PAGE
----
The celebrations see people feast with relatives, watch parades and pray for good fortune in the year ahead.
What happens in the festival?
Celebrations begin with the rising of the second new moon after the winter solstice (21 December).
This can occur on any date between 21 January and 20 February.
Also known as the Spring Festival, New Year festivities usher out the old year and are meant to bring luck and prosperity in the new one.
There are family banquets and outdoor spectacles featuring firecrackers, fireworks and often dancing dragons. The major celebrations are held on New Year's Eve and New Year's Day.
In China, millions travel - sometimes thousands of miles - to celebrate with their families.
People decorate their houses with red for good luck and children are given money in bright red envelopes.
Celebrations last for two weeks, ending on 15 February this year with the lantern festival, which marks the full moon.
Since the 1990s, people in China have been given a week off work for New Year. According to China's Ministry of Commerce, people nowadays spend more than 820bn yuan (£96bn) on shopping and dining during this period.
Year of the Tiger
Each year is associated with one of the 12 animals in the Chinese zodiac.
This year is the Year of the Tiger. It is said that children born in the year ahead will be brave, competitive and strong.
In Cantonese, the main language of southern China and Hong Kong, the New Year greeting is "Gong Hei Fat Choy" (恭喜發財), which means "wishing you prosperity." In Mandarin, people say "Xin Nian Kuai Le" (新年快乐), which simply means "Happy New Year".
What are the origins of the New Year festival in China?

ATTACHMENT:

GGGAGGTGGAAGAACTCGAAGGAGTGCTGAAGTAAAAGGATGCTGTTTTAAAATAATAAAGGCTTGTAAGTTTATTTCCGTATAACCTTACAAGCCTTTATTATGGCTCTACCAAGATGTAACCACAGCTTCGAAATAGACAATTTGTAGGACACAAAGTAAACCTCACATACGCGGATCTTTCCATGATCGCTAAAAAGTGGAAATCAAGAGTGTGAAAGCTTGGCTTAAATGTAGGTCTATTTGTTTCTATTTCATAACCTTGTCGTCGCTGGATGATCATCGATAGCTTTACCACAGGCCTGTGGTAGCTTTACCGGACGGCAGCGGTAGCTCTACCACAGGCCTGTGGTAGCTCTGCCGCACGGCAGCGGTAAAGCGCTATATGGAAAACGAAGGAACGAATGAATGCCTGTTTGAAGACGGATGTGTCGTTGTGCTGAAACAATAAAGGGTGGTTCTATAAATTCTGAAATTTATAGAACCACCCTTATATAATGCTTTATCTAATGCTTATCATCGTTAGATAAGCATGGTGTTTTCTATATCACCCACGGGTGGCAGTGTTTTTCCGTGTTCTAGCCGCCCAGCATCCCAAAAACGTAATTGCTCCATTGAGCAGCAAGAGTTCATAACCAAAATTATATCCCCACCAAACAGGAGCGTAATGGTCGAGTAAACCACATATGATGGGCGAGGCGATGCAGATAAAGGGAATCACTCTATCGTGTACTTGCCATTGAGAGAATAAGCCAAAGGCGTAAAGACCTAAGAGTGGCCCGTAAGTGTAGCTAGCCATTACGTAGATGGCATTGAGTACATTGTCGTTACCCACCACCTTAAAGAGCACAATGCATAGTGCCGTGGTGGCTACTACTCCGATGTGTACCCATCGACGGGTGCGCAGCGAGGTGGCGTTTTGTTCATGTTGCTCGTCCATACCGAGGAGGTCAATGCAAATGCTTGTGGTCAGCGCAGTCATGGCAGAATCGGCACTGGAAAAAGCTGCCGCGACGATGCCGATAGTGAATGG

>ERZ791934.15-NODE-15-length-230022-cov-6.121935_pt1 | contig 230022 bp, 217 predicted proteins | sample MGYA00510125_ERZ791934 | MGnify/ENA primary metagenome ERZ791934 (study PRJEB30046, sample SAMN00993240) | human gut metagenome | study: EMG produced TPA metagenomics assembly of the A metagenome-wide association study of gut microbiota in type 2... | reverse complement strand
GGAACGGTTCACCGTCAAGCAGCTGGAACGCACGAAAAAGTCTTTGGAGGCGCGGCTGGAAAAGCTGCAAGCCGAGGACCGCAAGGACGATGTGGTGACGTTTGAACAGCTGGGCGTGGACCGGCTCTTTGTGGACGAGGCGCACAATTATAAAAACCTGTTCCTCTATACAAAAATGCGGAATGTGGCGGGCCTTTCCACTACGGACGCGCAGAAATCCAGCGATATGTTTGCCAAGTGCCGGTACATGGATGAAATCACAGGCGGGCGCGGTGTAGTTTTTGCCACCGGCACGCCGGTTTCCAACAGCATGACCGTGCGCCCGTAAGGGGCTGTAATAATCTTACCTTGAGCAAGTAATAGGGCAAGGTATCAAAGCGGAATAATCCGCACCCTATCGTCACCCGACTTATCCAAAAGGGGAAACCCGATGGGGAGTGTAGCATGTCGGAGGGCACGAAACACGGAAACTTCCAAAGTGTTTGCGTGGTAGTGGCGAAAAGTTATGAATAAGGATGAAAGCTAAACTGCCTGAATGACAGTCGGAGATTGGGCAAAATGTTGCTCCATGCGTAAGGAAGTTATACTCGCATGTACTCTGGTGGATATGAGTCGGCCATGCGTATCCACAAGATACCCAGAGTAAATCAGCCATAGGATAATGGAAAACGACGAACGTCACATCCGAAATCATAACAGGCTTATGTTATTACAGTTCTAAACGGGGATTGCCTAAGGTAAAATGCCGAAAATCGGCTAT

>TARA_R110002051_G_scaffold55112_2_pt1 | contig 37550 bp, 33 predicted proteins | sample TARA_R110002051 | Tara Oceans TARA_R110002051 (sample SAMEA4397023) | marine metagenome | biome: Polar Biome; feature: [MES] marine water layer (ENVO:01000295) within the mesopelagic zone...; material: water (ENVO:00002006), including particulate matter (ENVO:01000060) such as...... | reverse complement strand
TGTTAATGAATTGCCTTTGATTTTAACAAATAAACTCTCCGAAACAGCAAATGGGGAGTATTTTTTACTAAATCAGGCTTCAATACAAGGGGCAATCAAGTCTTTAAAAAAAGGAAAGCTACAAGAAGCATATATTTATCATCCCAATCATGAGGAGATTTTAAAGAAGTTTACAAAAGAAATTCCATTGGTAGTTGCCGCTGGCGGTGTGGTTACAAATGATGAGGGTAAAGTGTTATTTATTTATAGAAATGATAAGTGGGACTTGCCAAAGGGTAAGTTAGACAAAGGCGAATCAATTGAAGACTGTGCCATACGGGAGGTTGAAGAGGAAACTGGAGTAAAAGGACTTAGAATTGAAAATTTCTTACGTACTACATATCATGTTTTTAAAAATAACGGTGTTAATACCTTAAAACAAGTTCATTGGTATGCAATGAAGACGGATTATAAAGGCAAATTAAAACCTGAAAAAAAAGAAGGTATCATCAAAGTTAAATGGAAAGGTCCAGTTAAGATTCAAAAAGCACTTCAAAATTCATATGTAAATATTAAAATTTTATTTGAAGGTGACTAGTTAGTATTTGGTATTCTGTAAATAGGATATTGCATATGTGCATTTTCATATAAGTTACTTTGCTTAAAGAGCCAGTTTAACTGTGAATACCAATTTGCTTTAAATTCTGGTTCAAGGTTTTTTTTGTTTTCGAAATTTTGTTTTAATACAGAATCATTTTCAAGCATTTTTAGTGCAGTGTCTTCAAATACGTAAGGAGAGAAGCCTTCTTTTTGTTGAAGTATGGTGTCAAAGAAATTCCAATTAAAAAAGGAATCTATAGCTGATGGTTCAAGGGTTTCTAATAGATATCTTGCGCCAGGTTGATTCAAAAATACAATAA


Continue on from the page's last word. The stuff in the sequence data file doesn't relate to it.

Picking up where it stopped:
Chinese New Year is thought to date back to the 14th century BC, when the Shang dynasty ruled.
Its origins are steeped in legend. One story says that a monster named Nian ("Year") attacked villagers at the start of every year. Nian was afraid of loud noises, bright lights and the colour red. People used these things to chase the beast away.
Since the dragon is a Chinese symbol of power and good fortune, many areas of the country have dragon dancing, during which a long, colourful dragon puppet is paraded through the streets, as the highlight of festivities.
New Year is also the time when people clean their homes thoroughly to get rid of any bad luck left over from the old year.
How do other Asian countries celebrate?
In Vietnam, the day is called Tết Nguyên Đán, or Tết, for short, meaning Festival of the First Morning of the First Day.
People clean their houses and decorate them with fresh flowers, such as peach blossoms and kumquats. The pink of the peach blossom represents energy and the kumquat represents prosperity.
In North Korea and South Korea they celebrate Seollal, which lasts for three days. Korean families serve food to ancestors in a ritual called Charye, to gain their blessings for the coming year.
In South Korea, Spam has become a favourite New Year gift, and people will pay up to $75 (£55) for gift hampers of the tinned meat.
In Mongolia, the festival is called Tsagaan sar. Some people in Mongolia call it The White Moon festival. People worship at ovoo - stone heaps used as altars or shrines. They also exchange snuff bottles, which are thought to unite people.
How is Lunar New Year celebrated across the world?
New York holds a firecracker ceremony, in which some 600,000 firecrackers are exploded in Sara D Roosevelt Park. There are lion dances and parades through the streets of Chinatown afterwards.
Singapore hosts a street parade called Chingay, which features floats, colourful costumes, live performances and fireworks.
Manchester is home to one of the UK's largest and oldest Chinese communities and at New Year its 53m-long dragon is paraded through the streets towards the city's Chinatown.
By Wanyuan Song & Jeremy Howell